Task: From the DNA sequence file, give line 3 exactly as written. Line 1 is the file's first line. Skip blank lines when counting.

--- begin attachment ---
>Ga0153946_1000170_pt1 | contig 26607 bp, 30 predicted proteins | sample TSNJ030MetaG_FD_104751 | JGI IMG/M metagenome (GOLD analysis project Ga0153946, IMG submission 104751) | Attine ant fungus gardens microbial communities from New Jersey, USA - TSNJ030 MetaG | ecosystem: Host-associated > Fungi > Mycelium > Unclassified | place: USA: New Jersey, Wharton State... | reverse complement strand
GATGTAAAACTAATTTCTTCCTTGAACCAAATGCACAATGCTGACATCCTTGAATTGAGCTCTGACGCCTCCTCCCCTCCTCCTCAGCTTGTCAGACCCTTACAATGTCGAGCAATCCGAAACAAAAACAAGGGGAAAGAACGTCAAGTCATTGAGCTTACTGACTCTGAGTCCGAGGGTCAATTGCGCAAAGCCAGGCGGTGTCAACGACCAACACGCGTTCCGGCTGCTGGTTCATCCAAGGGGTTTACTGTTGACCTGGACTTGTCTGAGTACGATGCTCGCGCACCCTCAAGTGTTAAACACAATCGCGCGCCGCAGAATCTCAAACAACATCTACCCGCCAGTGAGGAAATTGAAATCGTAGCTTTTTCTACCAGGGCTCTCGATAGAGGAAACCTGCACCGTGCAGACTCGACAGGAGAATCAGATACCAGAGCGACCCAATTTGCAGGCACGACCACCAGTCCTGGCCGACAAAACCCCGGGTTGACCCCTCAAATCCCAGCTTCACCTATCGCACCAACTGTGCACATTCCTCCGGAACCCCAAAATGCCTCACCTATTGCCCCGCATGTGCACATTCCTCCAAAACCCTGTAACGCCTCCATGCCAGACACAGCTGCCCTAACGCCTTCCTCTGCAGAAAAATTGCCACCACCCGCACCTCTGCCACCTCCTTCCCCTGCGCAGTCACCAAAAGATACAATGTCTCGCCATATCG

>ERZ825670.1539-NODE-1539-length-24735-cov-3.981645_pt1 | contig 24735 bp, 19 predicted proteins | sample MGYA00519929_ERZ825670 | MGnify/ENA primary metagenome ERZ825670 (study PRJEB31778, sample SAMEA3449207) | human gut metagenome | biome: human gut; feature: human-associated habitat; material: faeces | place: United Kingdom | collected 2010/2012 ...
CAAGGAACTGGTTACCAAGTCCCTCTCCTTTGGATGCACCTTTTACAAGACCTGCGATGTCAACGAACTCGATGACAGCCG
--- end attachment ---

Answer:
>ERZ825670.1539-NODE-1539-length-24735-cov-3.981645_pt1 | contig 24735 bp, 19 predicted proteins | sample MGYA00519929_ERZ825670 | MGnify/ENA primary metagenome ERZ825670 (study PRJEB31778, sample SAMEA3449207) | human gut metagenome | biome: human gut; feature: human-associated habitat; material: faeces | place: United Kingdom | collected 2010/2012 ...